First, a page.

No matter what your experience with cycling is, riding a bike can be a great way to get healthy exercise. The issue of physical activity has never been more important than now. An alarming number of Americans are becoming more sedentary and obese and, consequently, are putting their lives at risk, reports the Center for Disease Control. Even small increases in light to moderate activity will produce measurable benefits among those who are least active. Engaging in light to moderate physical activity reduces the risk of coronary heart disease,stroke, and other chronic and life-threatening illnesses. Physical activity can also improve mental health and even lower health care costs.
Older adults can also benefit from bicycling. Regular exercise provides myriad health benefits for senior adults including a stronger heart, a positive mental outlook, and an increased chance of remaining indefinitely independent- a benefit that will become increasingly important as our population ages in the coming years. Transportation
Many of the trips that Americans make every day are short enough to be accomplished on a bicycle. Approximately 40 percent of all trips are less than two miles in length-which represents about a 10-minute bike ride. Bicycling can help to reduce roadway congestion. Many streets and highways carry more traffic than they were designed to handle, resulting in gridlock, wasted time and energy, pollution, and driver frustration. Bicycling requires significantly less space per traveler than driving. Roadway improvements to accommodate bicyclists can also enhance safety for motorists. For example, adding paved shoulders on two-lane roads has been shown to reduce the frequency of run-off-road, head-on, and sideswipe motor vehicle crashes. Environmental/Energy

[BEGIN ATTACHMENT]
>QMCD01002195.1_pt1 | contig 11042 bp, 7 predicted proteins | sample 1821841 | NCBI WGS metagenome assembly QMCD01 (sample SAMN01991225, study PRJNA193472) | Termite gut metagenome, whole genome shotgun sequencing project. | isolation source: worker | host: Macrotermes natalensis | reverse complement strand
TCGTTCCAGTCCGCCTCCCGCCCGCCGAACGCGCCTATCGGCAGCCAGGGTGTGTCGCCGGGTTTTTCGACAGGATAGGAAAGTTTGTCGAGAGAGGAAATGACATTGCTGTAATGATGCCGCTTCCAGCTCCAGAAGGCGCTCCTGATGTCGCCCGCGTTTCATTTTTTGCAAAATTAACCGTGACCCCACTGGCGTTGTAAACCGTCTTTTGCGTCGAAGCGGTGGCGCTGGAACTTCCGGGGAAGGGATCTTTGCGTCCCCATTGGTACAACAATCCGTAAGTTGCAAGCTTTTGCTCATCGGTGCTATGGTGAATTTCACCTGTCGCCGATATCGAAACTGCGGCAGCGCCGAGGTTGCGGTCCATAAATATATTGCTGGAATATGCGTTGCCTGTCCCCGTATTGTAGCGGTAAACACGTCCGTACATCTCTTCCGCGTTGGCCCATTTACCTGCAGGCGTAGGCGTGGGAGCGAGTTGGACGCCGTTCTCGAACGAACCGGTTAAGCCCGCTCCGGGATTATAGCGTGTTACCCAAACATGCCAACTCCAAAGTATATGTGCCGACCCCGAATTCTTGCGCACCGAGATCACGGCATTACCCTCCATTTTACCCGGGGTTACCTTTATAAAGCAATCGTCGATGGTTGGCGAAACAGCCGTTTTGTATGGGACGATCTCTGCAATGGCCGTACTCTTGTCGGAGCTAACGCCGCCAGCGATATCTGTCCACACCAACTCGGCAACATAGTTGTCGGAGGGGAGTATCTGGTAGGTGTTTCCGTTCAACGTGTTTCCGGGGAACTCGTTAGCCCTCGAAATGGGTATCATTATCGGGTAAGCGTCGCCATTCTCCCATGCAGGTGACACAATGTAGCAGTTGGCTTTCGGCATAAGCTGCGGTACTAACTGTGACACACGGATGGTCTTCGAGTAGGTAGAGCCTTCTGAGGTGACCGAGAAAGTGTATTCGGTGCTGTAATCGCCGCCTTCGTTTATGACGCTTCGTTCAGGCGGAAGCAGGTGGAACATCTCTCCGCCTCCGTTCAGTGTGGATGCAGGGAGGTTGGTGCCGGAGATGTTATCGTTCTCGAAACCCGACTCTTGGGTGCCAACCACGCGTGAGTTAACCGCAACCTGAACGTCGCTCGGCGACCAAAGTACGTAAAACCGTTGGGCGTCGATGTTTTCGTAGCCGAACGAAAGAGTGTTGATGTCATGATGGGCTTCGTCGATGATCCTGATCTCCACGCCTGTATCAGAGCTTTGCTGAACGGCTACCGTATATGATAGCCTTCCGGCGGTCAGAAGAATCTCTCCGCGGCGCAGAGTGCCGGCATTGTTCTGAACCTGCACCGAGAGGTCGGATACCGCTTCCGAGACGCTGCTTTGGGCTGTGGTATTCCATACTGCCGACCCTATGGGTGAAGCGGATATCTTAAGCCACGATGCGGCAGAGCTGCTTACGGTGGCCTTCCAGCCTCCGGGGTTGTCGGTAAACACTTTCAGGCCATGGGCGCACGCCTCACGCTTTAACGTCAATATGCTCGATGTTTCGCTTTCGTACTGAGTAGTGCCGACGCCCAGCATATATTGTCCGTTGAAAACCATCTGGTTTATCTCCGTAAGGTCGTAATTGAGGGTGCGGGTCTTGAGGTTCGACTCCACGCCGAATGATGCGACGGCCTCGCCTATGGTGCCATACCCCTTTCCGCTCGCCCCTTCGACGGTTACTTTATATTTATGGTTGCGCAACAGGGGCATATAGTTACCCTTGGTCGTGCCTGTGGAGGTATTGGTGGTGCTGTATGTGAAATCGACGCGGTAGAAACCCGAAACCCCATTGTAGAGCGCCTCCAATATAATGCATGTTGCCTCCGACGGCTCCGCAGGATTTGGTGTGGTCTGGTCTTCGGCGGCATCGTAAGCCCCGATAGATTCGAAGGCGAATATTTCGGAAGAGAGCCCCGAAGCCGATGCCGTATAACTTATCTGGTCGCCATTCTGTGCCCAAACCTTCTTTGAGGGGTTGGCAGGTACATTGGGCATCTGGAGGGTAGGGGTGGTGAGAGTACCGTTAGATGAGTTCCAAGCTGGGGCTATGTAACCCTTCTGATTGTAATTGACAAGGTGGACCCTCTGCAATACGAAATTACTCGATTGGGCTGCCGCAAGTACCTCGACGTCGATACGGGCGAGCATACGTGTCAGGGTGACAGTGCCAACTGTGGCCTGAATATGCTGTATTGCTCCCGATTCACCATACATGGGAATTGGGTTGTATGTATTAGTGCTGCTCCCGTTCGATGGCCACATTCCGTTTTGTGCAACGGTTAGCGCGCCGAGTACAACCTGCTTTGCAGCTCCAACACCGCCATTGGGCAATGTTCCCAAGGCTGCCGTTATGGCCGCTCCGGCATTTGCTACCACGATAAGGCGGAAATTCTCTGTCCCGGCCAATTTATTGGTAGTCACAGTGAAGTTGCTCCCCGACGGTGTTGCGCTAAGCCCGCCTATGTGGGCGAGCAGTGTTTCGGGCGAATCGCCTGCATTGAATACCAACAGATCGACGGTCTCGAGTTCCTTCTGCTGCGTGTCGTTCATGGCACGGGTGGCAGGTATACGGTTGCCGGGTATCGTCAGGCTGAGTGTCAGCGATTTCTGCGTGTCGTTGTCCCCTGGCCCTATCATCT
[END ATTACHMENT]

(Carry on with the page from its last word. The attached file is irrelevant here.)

Motor vehicles create a substantial amount of air pollution. According to the EPA, transportation is responsible for nearly 80 percent of carbon monoxide and 55 percent of nitrogen oxide emissions in the U.S. Although individual cars are much cleaner today than they were in earlier years, if total traffic continues to grow, overall air quality will deteriorate. Moreover, every day cars and trucks burn millions of barrels of oil, a non-renewable energy source. Switching motor vehicle trips over to bicycle trips is an easy way to reduce energy needs and pollution emissions from the transportation sector. Economic